Just read about this on Eater Chicago. Going to try on Saturday.
Adapted from Frank O’Hara’s “You are Gorgeous and I’m Coming” by me.
You are Gorgeous and I’m Coming
Vaguely I hear my stomach rumble in the car of the Red Line El
It gurgles nervously and softly like I do when I’m embarrassed
normally I don’t notice the sound but today I’m hungry
concrete Rimbaud obscurity of hunger which is simple and very definite
ever recurring, yes even after dinner last night, the death of fullness
Leaving Hyde Park itself may destroy you in the pure air
to be further satiated, fed, filled but emptying, exposed to food
With thoughts of dinner last night falling away as an acceleration of rumbles thundering and shaking
aims its aggregating force like the Metro towards a realm of encircling travel
rending the sound of adventure and becoming ultimately local and intimate
repeating the scales of a primal craving which is constantly refreshed by the
endless originality of hot dog makers the air the stumbling quiet of breathing
newly the heavens’ stars all out we are all for the Peking duck hot dogs
A question I get asked a lot is “So, are your parents, like, really into food, too?”
This question doesn’t have a simple answer. At best, it has a compound answer (since I have two parents).
But I would say neither of my parents has a great love of food. My mother eats small portions of simple food, usually quite slowly.
My father is often very busy with his work, leading him to eat quickly and indiscriminately.
Neither of them are very invested in food, which is fine. Food, I think, is another one of those things that you get out of it what you put into it. Sometimes I think I could be just as interested in video games or coleopterology, but I guess somewhere along the line I chose food.
I wonder sometimes how much people really enjoy food, relative to one another. I went to an exhibit at the Renaissance society about two weeks ago where the assistant director gave us a tour. During the tour, he mentioned that he never liked to go to art shows with friends and family. Just a day earlier, I started thinking about how I’ve stopped going to the movies with my friends and family. When I was in high school, and especially the summer after high school, going out to eat and watching movies at the cineplex constituted a huge part of social interaction. Of course, there were kids (especially math/science kids) who liked to go on hikes together and other people (more mainstream math/science kids and the people they were friends with) would go rock climbing. And there were other people who liked to do other things. But eating and going to the movies were the two generic, agreeable passive activities people my age would tend toward. And it made sense for us to do them when we did get together. Each activity would take up about three hours of time, which is about the length of time you can appropriately multitask and make small talk without running out of things to say.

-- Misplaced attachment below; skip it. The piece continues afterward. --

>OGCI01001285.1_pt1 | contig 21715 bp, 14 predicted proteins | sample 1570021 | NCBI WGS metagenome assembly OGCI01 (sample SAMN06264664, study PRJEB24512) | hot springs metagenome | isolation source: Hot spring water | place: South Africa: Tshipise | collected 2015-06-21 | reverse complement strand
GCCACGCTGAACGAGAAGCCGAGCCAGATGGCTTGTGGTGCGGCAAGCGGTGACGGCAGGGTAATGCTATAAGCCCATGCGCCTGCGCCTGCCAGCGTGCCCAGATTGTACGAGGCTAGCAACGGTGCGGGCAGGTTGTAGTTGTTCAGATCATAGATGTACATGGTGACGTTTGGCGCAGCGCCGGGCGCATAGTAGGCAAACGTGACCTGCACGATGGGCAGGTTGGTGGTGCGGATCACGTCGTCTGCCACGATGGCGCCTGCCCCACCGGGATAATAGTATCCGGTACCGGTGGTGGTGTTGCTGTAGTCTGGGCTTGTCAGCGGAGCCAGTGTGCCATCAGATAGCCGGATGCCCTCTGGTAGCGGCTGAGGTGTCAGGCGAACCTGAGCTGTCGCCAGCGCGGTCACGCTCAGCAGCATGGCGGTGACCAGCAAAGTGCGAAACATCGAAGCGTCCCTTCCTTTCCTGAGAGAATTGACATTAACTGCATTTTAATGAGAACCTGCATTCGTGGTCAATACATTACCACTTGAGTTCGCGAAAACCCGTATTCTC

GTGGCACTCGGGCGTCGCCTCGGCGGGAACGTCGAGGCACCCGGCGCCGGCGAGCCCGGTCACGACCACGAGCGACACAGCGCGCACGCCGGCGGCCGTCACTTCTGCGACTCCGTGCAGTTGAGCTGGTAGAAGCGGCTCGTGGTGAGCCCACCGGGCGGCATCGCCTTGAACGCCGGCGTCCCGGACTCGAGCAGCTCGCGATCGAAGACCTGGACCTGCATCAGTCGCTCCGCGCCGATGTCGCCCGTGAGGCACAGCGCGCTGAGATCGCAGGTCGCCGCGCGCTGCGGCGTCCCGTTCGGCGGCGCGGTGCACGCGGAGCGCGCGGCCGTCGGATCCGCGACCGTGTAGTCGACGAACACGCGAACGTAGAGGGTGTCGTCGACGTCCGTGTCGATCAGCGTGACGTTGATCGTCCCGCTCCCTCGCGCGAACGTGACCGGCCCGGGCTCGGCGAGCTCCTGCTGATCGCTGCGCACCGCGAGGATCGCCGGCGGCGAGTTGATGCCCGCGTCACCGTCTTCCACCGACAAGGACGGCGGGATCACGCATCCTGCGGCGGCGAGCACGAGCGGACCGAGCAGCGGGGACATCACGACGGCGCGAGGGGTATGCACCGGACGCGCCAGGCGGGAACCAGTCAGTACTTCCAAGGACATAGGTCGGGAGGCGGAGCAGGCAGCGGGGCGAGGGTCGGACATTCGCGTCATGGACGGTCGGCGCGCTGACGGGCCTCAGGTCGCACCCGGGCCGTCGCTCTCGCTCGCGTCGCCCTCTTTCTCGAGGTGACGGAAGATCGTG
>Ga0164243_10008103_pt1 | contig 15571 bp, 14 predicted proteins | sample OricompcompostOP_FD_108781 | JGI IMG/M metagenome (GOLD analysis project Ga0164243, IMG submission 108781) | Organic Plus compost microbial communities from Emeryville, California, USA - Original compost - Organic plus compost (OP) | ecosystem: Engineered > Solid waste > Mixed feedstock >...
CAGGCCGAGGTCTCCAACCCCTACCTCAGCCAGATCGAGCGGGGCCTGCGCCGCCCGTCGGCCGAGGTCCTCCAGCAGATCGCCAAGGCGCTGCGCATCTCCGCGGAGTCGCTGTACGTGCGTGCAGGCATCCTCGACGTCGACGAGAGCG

So, I think my own interest in food really developed the summer after I graduated high school, when there was nothing else to do. I had a car, no job, a decent amount of money saved up and no shortage of dining companions. Since food was really the only decision I had to make, I started spending lots of time drawing up lists of things I wanted to try. Within a few months, I acquired a good breadth of knowledge of South bay dining options. Similarly, my goal for last quarter was to gain an introduction to haute cuisine in Chicago. I decided to retire my project this quarter and focus on something new. So I decided to try writing.
I did want at some point to clarify that I don’t really think of this as a “food blog” (even though I sometimes refer to it as “my food blog”). In my mind, it’s really more of an eating blog. Additionally, I’ve never considered myself (nor have I referred to myself as) a foodie. I know the term “foodie” isn’t exactly well-defined, but there’s something about it which I find off-putting. When I hear “foodie”, my mind processes the word as a portmanteau of food and yuppie. A foodie (to me) is a person who gets overexcited when things like bacon or cupcakes or bacon cupcakes come up in conversation. I find this sort of reaction is contrary to my understanding of my own relationship with food. I like to think that I care about food just the right amount, or at least approach it with a basic rationality. I don’t think food should be treated as an object of worship or subject to fanaticism, but with thoughtfulness, reflection, and moderation.
Coming from me, that last word may have caused some of you to choke on your coffee, but it’s true. To further clarify, for me, competitive eating and regular eating are two distinct ideas. It takes a relatively small amount of food to satiate me (small relative to the amount it takes to actually make me full). I like to eat and I like to compete, but when it comes time to competitively eat I’m all about the sport as opposed to gluttony. That being said, I’ve never been one to leave portions of uneaten food on my plate (more as a display of frugality and appreciation than overindulging). But either way, I think a good attitude toward food requires a degree of self control, which is often downplayed or omitted by self-described foodies. Lately I’ve been realizing that truly enjoying eating requires taking food down from its pedestal and appreciating it for what it is, rather than glorifying and objectifying it.